Conservative lawmakers from 25 states have introduced legislation aimed at preempting any federal bill requiring an individual to buy health insurance. Republican state representatives from Pennsylvania, Matthew Baker and Curt Schroder, are the latest politicians to introduce legislation based on a model bill drafted by the conservative group, the American Legislative Exchange Council.

Arizona’s residency requirement for petition circulators was struck down by a U.S. District judge today. This is great news. The District judge shot down the state’s claim that the restriction was simply to prevent fraud, saying:

Arizona cannot legally bar residents of other states from serving as petition circulators to help a political party get on the ballot, a federal judge has ruled. U.S. District Judge Susan Bolton rejected arguments by Secretary of State Ken Bennett that limiting the right to circulate these petitions to Arizona residents is necessary to prevent fraud.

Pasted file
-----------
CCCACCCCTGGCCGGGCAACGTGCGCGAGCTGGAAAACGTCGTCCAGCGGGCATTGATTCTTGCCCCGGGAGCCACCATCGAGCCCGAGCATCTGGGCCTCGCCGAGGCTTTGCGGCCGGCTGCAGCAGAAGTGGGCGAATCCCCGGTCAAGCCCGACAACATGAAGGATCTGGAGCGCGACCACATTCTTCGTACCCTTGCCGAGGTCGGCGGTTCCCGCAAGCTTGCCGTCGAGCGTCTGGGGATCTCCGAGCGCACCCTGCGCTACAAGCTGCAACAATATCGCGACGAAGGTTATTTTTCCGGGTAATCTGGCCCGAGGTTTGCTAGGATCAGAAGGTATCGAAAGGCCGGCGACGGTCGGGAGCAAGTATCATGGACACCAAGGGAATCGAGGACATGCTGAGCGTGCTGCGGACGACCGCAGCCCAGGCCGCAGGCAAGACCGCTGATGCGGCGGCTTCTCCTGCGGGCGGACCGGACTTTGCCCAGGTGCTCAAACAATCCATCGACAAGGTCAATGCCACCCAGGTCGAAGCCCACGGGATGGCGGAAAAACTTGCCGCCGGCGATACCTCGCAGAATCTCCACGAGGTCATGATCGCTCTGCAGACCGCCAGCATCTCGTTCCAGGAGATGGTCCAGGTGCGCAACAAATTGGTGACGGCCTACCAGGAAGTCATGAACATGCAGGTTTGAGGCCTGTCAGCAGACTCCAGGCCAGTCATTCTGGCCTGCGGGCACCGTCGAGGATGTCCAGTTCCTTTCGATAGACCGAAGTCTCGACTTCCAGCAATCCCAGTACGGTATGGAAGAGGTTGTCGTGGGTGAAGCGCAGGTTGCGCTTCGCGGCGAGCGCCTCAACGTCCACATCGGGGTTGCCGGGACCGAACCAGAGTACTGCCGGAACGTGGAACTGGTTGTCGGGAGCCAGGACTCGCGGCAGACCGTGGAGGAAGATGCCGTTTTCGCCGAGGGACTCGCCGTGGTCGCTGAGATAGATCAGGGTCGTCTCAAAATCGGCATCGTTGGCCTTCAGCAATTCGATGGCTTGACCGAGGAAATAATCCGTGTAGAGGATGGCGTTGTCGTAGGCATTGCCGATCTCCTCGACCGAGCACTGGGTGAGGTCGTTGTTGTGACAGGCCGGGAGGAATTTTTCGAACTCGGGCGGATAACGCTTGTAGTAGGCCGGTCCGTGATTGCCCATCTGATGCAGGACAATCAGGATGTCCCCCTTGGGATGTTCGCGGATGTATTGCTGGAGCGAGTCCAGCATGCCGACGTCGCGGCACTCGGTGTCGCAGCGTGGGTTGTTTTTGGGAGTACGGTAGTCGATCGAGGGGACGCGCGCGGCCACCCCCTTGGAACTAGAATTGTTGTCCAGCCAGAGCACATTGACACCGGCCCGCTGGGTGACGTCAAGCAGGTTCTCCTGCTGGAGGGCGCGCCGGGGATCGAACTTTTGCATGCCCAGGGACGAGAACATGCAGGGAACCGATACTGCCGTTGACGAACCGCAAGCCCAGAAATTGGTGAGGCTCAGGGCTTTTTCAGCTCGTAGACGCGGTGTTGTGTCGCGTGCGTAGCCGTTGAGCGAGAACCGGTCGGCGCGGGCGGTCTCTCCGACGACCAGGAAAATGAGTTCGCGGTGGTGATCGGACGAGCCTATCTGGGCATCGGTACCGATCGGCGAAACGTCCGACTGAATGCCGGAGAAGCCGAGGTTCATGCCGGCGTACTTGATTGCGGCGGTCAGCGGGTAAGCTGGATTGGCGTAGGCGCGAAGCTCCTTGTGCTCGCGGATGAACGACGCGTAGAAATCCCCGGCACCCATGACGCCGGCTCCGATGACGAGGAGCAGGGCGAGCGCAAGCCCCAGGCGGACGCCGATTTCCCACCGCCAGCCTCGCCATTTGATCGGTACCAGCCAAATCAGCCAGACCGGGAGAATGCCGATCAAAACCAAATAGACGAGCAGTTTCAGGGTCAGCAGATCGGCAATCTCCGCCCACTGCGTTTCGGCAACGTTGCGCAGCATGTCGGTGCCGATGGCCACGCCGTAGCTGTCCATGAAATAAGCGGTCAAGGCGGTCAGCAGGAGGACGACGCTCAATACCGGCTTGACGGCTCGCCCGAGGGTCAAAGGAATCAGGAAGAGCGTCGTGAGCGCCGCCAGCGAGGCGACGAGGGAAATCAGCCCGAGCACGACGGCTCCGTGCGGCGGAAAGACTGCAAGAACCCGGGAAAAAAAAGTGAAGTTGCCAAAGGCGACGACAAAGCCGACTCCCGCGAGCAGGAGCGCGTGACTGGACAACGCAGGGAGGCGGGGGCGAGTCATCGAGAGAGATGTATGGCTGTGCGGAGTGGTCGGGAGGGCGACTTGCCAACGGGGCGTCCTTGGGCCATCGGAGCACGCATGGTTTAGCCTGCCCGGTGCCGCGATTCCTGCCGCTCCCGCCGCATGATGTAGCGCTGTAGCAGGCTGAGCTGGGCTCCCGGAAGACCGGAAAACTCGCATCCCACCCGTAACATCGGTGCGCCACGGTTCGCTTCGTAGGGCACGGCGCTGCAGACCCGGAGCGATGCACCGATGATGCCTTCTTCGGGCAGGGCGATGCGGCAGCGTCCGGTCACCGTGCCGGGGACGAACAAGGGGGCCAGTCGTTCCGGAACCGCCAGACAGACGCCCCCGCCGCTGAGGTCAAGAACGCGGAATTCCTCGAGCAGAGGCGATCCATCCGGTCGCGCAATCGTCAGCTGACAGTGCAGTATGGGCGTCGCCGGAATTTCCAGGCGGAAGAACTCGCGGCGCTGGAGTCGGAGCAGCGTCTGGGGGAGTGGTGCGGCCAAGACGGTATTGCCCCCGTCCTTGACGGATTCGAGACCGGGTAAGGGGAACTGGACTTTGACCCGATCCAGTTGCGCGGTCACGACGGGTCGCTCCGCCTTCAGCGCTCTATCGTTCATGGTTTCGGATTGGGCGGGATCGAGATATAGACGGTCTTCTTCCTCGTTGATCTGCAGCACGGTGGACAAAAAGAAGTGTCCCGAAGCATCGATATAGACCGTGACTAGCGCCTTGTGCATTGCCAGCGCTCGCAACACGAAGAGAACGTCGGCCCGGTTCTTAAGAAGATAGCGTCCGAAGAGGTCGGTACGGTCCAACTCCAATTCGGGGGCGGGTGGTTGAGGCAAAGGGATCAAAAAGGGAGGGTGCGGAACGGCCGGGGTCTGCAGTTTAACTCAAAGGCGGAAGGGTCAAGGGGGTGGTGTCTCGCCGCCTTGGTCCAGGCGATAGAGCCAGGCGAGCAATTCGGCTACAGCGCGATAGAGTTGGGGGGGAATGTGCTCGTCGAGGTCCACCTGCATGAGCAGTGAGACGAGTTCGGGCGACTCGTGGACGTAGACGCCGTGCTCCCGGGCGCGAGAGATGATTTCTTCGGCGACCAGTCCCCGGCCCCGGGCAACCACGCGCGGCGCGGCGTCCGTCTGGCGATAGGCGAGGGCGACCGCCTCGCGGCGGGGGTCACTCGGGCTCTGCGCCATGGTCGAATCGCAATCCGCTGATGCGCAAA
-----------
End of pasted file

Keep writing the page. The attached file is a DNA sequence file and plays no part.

Read the story from the Arizona Business Gazette

In a surprise move, Arizona Governor Jan Brewer (R) took a step to save the freeway speed camera program imposed by her predecessor, Janet Napolitano (D), the current US Secretary of Homeland Security. On Friday, Brewer proposed a Fiscal Year 2011 budget that cut spending by $1.1 billion, reduced the state’s workforce by ten percent and raised taxes by $1 billion to address massive deficits brought on by overspending during the economic downturn.